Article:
Monday, November 19, 2012

Sashiko Stitching

I find the Japanese technique of sashiko fascinating. Sashiko is simply a running stitch. However, what appears simple belies the difficulty of making stitches even and creating a design with stitches only.

Hundreds of years ago in northern Japan, fishermen and farmers' wives used sashiko (translated as little stabs) to repair and insulate clothing. Later, as cotton became available, sashiko was done on indigo fabric using white cotton thread. First utilitarian, now sashiko is an art form to decorate quilts, wall hangings, pillows, clothing or wherever your imagination leads you.
Sashiko stitching creates striking designs that can vary from geometric patterns, to family crests or stylized motifs from nature like flowers or animals.
I enjoy making gifts using sashiko. I think of the person to whom I'm giving the gift while I stitch - like incorporating symbols of love and longevity in a wedding gift for Brian and Loren, the cranes for Sarah and Al. For Martin and Ghislaine, I reproduced their golf carts which they used on their wedding invitation.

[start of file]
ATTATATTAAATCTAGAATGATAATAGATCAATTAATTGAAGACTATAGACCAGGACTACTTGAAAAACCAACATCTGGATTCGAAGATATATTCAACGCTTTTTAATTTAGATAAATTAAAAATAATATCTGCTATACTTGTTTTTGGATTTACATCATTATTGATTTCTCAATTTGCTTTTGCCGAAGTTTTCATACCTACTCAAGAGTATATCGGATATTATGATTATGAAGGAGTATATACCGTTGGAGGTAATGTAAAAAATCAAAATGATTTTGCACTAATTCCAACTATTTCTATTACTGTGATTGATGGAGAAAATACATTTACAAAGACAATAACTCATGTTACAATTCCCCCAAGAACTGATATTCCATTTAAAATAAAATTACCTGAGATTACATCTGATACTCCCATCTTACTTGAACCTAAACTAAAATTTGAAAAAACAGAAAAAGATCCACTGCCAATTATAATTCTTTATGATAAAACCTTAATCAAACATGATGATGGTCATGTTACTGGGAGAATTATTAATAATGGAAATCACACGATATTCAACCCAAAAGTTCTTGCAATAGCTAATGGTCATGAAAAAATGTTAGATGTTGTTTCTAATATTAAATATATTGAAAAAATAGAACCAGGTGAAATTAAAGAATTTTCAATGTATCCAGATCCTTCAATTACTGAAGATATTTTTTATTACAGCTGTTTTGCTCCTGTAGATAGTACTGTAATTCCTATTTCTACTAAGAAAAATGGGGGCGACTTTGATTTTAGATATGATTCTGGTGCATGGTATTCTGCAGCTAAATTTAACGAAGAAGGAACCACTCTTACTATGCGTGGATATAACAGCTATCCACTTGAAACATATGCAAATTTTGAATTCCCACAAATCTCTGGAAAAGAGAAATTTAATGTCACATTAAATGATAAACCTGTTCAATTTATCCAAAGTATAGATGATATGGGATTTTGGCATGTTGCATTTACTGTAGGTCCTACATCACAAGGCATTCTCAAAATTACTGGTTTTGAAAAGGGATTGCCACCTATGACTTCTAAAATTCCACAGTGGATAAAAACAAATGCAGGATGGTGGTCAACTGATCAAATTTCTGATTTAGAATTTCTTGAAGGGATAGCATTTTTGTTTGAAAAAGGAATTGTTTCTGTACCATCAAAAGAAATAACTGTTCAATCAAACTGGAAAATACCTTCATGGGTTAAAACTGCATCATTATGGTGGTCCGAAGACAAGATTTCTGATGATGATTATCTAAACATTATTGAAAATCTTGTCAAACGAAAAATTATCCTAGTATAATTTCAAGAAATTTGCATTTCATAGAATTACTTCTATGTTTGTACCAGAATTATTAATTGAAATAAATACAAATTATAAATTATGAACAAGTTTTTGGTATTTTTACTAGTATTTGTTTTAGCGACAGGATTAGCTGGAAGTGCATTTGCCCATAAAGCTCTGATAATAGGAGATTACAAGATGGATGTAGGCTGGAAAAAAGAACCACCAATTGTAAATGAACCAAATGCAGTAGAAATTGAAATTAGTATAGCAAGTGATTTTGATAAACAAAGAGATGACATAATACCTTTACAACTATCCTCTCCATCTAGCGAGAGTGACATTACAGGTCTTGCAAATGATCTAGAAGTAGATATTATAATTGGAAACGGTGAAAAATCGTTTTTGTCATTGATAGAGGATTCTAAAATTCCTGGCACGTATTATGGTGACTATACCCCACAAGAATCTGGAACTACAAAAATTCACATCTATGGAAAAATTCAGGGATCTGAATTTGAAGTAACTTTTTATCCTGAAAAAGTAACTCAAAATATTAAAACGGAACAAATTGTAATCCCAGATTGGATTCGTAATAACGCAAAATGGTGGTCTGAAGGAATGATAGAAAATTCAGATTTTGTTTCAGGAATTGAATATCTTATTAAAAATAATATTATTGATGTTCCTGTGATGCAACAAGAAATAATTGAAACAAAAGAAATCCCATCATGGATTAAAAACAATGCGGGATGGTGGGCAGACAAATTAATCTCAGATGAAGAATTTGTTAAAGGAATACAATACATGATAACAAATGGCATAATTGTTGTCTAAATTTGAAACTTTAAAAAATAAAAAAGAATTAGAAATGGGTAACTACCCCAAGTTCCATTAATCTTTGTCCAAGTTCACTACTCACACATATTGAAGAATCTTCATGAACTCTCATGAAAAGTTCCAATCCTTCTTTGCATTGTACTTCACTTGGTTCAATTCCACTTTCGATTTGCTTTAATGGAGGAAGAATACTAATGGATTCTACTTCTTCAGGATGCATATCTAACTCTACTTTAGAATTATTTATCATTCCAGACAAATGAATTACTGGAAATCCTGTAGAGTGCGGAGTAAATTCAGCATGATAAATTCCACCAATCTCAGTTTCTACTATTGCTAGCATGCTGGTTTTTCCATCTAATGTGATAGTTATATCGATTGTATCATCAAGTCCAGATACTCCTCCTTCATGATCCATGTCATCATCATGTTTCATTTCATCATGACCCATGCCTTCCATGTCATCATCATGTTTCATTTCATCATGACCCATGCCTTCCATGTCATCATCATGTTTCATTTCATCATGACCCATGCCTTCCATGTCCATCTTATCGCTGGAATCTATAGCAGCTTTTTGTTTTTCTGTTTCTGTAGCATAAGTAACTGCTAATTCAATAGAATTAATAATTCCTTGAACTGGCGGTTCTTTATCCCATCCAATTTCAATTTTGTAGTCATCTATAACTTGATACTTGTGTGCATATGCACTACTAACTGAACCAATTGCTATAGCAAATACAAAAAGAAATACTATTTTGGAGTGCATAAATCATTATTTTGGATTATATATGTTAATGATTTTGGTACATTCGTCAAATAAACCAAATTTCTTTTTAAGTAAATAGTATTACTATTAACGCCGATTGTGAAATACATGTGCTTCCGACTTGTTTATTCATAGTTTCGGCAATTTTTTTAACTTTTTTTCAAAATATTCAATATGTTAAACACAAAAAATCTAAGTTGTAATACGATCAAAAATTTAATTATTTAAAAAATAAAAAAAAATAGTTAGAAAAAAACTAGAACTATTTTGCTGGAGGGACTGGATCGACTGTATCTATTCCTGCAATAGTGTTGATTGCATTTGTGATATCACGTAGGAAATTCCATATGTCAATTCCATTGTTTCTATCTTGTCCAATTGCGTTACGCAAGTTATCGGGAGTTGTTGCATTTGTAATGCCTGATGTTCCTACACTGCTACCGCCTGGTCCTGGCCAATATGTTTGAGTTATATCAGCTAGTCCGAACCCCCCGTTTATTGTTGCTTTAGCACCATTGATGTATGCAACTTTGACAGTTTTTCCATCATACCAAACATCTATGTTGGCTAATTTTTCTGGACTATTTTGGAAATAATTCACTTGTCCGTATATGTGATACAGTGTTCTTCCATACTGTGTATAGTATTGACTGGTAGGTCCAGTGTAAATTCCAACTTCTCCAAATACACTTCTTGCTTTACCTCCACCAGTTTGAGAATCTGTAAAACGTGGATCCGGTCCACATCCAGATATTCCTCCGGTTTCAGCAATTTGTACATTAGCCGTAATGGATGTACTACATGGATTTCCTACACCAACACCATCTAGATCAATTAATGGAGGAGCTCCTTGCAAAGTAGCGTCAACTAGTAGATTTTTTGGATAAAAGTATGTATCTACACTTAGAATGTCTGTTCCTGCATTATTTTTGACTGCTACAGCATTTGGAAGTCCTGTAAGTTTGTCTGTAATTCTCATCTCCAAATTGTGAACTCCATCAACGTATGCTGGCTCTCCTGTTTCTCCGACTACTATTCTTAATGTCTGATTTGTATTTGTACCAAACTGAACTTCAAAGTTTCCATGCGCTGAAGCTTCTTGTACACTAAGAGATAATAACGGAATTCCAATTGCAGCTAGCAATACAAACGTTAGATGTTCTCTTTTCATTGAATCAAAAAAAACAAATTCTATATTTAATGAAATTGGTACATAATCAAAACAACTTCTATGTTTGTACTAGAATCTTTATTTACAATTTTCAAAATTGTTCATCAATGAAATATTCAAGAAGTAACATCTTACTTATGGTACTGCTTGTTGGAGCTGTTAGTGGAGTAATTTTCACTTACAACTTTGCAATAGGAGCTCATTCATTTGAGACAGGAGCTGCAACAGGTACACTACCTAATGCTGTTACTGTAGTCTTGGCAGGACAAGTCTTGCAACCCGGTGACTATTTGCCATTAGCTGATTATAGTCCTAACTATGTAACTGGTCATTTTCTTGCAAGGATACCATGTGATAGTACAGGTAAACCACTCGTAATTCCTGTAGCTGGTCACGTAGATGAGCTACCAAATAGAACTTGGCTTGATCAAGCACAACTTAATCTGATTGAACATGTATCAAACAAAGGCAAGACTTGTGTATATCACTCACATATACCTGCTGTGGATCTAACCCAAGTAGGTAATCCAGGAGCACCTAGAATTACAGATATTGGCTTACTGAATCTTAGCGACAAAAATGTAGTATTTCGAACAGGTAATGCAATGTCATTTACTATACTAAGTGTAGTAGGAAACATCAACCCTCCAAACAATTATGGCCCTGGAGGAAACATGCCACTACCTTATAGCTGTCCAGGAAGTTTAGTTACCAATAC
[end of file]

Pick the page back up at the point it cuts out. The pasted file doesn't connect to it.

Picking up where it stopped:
During the cold winter months, I recently made a wall hanging which I named Dreaming I was in Hawaii. Stitchng the sea turtle, shells and waves helped me pass the dark days. While white stitching on indigo fabric is traditional, there is now a huge variety of colored sashiko threads and the fabric on which one stitches can be any color - only limited by what the creator wants to create. 

I've recently taught sashiko classes here in Rochester, New York. My students are eager to learn and help me expand my own understanding of sashiko.